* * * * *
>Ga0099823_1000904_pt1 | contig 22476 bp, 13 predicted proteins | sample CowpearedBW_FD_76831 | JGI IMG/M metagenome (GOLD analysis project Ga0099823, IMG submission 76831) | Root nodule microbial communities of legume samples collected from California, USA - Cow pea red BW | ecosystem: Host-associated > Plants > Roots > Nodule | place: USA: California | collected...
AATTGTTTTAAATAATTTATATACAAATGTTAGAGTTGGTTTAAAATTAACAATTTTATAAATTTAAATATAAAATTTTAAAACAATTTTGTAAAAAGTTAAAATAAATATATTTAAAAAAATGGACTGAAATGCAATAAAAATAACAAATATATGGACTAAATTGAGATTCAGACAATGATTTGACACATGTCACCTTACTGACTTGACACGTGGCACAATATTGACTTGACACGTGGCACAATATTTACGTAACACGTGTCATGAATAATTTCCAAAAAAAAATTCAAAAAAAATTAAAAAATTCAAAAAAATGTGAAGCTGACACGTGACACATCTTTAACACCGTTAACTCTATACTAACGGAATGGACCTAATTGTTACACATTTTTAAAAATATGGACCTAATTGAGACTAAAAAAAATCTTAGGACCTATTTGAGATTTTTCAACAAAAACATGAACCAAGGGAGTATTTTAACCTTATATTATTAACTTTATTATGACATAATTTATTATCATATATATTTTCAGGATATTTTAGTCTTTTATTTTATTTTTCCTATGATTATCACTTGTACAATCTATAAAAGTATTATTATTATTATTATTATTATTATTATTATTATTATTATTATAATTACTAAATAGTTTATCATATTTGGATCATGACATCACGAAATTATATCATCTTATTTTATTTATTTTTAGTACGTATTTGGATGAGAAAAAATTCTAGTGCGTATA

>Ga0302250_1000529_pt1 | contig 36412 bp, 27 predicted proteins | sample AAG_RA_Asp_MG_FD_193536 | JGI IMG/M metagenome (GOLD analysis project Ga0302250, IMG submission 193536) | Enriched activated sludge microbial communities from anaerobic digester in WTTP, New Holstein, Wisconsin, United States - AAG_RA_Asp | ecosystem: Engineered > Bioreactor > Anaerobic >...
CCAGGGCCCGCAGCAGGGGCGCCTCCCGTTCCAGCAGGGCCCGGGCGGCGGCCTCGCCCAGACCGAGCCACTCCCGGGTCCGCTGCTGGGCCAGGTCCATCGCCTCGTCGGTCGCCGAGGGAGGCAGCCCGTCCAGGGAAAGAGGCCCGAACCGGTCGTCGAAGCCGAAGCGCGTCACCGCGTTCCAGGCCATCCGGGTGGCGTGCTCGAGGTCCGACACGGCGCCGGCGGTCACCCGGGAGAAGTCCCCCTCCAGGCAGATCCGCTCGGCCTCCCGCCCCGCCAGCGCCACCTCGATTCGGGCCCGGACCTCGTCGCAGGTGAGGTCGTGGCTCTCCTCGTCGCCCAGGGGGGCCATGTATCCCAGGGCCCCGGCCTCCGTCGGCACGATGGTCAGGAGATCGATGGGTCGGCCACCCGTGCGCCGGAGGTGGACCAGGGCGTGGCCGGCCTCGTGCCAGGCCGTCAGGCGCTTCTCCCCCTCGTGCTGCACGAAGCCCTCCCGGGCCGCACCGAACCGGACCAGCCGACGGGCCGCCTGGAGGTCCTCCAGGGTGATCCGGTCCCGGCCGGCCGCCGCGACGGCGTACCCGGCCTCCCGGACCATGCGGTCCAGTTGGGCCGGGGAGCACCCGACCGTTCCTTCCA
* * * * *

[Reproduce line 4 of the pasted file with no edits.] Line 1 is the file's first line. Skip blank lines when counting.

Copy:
CCAGGGCCCGCAGCAGGGGCGCCTCCCGTTCCAGCAGGGCCCGGGCGGCGGCCTCGCCCAGACCGAGCCACTCCCGGGTCCGCTGCTGGGCCAGGTCCATCGCCTCGTCGGTCGCCGAGGGAGGCAGCCCGTCCAGGGAAAGAGGCCCGAACCGGTCGTCGAAGCCGAAGCGCGTCACCGCGTTCCAGGCCATCCGGGTGGCGTGCTCGAGGTCCGACACGGCGCCGGCGGTCACCCGGGAGAAGTCCCCCTCCAGGCAGATCCGCTCGGCCTCCCGCCCCGCCAGCGCCACCTCGATTCGGGCCCGGACCTCGTCGCAGGTGAGGTCGTGGCTCTCCTCGTCGCCCAGGGGGGCCATGTATCCCAGGGCCCCGGCCTCCGTCGGCACGATGGTCAGGAGATCGATGGGTCGGCCACCCGTGCGCCGGAGGTGGACCAGGGCGTGGCCGGCCTCGTGCCAGGCCGTCAGGCGCTTCTCCCCCTCGTGCTGCACGAAGCCCTCCCGGGCCGCACCGAACCGGACCAGCCGACGGGCCGCCTGGAGGTCCTCCAGGGTGATCCGGTCCCGGCCGGCCGCCGCGACGGCGTACCCGGCCTCCCGGACCATGCGGTCCAGTTGGGCCGGGGAGCACCCGACCGTTCCTTCCA